MIT Professor Robert L. Jaffe turned his attention to energy in 2005—after decades spent researching theoretical particle physics—because he saw the need to shine “the clear bright light of knowledge” on energy policy.
“I couldn’t stand the level of ignorance that characterizes the public debate about issues of energy,” says Jaffe, the Otto (1939) and Jane Morningstar Professor of Physics. “I think listening to talk of the ‘hydrogen economy’ pushed me over the edge.”
Proponents of the “hydrogen economy” posit the replacement of carbon-based fuels with hydrogen fuel extracted from molecules like water—but usually they ignore the energy necessary to break hydrogen free from its source, thus violating the first law of thermodynamics, which states that energy cannot be created or destroyed.
To ensure that MIT graduates are equipped to dispel this and other misconceptions, Jaffe teamed up with fellow physics professor Washington Taylor to start a new MIT subject, 8.21 Physics of Energy. The class centers on the fundamental physical principles underlying energy processes and introduces their practical application.
First offered in 2008, the subject is now part of the core curriculum of the Energy Studies Minor supported by the MIT Energy Initiative (MITEI). But in launching the class, Jaffe says he and Taylor had to start from scratch. “There are essentially no courses like ours—a survey at a scientifically literate level that gives people the operational skills to deal with the science of energy,” he says.
Jaffe and Taylor have since begun to compile their course notes into a textbook, Physics of Energy, hoping to catalyze the development of similar subjects at other universities. “We wanted a book from which a course like ours can be taught,” says Jaffe, noting that the book is forthcoming from Cambridge University Press.
Teaching is of central importance to Jaffe, who credits several of his own teachers with setting him on the road to a career in the sciences. At high school in Connecticut, he was first inspired by an excellent chemistry teacher. And later, at Princeton University, one of his freshman professors steered him into physics—the profession he would ultimately pursue.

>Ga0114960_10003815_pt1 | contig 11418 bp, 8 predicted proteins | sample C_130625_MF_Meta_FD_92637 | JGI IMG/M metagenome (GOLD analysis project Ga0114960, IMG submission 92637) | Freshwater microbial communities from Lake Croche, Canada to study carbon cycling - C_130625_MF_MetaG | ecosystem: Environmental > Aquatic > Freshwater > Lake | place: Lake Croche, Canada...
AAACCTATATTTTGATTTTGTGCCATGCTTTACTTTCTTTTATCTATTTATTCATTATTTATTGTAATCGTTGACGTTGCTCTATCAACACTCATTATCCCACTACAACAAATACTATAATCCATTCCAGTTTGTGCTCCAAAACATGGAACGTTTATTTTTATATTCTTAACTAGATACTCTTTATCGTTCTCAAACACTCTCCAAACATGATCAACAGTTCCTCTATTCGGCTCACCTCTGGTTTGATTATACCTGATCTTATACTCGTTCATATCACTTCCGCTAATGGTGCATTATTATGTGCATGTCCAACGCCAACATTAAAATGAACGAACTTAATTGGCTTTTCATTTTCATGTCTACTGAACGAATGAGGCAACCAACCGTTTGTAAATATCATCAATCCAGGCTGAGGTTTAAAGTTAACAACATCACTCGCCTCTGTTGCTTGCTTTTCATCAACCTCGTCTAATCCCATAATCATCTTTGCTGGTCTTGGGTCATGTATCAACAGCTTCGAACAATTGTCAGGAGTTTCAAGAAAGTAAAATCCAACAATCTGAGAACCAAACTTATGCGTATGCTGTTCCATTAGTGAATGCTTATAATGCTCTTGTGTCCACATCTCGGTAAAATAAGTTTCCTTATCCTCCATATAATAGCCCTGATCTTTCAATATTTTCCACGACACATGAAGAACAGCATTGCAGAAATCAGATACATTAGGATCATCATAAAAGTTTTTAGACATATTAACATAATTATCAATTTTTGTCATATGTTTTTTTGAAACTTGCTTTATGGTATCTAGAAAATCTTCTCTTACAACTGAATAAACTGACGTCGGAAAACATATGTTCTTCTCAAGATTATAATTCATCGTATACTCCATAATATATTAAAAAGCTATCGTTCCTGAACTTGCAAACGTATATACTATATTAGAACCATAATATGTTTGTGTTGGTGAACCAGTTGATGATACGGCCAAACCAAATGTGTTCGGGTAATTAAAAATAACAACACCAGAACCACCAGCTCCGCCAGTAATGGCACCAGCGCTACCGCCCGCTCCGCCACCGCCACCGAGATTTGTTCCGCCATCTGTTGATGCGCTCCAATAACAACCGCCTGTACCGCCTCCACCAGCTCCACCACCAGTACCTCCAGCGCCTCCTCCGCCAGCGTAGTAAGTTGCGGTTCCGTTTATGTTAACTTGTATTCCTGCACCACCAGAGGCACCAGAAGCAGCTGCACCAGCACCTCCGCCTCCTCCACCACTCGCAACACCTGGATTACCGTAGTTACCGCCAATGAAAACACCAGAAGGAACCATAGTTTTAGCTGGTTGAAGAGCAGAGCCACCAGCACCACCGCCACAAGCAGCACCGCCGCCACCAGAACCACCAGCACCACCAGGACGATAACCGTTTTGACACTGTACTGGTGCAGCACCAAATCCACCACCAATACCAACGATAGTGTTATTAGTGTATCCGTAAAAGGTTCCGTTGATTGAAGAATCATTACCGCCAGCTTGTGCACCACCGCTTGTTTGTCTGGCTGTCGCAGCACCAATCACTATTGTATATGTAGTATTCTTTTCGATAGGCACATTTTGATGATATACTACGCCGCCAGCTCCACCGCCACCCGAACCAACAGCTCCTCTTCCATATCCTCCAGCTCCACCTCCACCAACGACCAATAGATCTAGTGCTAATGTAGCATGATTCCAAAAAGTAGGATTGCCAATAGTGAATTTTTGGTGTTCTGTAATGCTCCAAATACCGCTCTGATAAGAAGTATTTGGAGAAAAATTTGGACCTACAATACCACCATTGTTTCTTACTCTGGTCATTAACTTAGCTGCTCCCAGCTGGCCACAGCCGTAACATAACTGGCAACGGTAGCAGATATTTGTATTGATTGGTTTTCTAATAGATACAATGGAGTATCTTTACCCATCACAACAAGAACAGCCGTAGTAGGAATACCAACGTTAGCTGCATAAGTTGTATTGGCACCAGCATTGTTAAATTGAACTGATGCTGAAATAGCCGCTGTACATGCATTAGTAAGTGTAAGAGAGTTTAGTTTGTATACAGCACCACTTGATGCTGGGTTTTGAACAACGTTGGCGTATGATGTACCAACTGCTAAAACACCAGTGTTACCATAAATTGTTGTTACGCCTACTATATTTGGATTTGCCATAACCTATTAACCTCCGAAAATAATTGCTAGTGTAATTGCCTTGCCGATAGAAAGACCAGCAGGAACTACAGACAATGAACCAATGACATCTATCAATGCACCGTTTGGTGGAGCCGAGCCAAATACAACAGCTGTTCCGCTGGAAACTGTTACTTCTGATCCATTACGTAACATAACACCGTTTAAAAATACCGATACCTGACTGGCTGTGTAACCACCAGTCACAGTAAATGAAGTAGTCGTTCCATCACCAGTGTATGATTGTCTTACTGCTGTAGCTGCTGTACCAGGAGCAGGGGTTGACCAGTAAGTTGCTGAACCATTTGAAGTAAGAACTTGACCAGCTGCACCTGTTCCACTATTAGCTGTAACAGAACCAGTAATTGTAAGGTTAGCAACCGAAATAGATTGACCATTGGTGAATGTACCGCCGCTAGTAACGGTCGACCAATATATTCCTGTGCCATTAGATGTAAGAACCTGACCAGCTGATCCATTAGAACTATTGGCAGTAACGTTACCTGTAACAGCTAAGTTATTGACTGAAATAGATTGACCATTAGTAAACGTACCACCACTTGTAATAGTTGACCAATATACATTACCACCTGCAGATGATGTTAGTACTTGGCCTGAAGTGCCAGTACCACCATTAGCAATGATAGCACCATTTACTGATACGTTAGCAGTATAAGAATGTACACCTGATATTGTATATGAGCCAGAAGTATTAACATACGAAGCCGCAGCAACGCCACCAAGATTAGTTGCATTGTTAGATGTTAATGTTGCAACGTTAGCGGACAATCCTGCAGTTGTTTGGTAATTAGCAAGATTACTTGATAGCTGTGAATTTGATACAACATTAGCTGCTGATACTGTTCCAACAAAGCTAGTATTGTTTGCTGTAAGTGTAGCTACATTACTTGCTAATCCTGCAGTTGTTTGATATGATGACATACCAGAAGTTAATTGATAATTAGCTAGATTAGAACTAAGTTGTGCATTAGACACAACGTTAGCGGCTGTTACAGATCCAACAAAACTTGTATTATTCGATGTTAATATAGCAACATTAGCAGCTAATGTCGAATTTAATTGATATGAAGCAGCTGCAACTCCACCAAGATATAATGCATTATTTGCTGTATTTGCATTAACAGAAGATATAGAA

Jaffe, who served as director of the Center for Theoretical Physics from 1998 to 2004, might even have become an experimental physicist had it not been for one frightening night the summer following his sophomore year.
It was 4 in the morning, and he was working as the sole operator of Princeton University’s cyclotron (an old-fashioned particle accelerator) when suddenly every alarm in the place went off. A hose had popped out and flooded the entire system, destroying $20,000 worth of equipment. “I was completely traumatized and never did another experiment in my life,” Jaffe says.
Instead, Jaffe spent decades engrossed in theoretical particle physics, specifically the quark substructure of matter. In the early 1970s, he and MIT colleagues formulated the first consistent description of quark confinement, the “MIT Bag Model.” In the 1990s and 2000s, Jaffe helped develop the modern understanding of Casimir forces, quantum forces that can affect the performance of micromechanical systems such as those central to smart phones.
He also taught, founding two MIT classes—Modern Physics and Quantum Mechanics III—and ultimately received MIT’s highest award for undergraduate teaching, the MacVicar Faculty Fellowship, in 1998. “I have always loved teaching,” Jaffe says. “I find the personal interaction satisfying, and it was a natural outlet for my interest in bringing an understanding of science to the public.”
Jaffe traces his interest in policy to his college days in the 1960s. He delivered the valedictory address at Princeton in 1968—within days of the assassination of Sen. Robert F. Kennedy and a few months following that of the Rev. Martin Luther King Jr. The subject of his speech, unorthodox at the time, was student activism.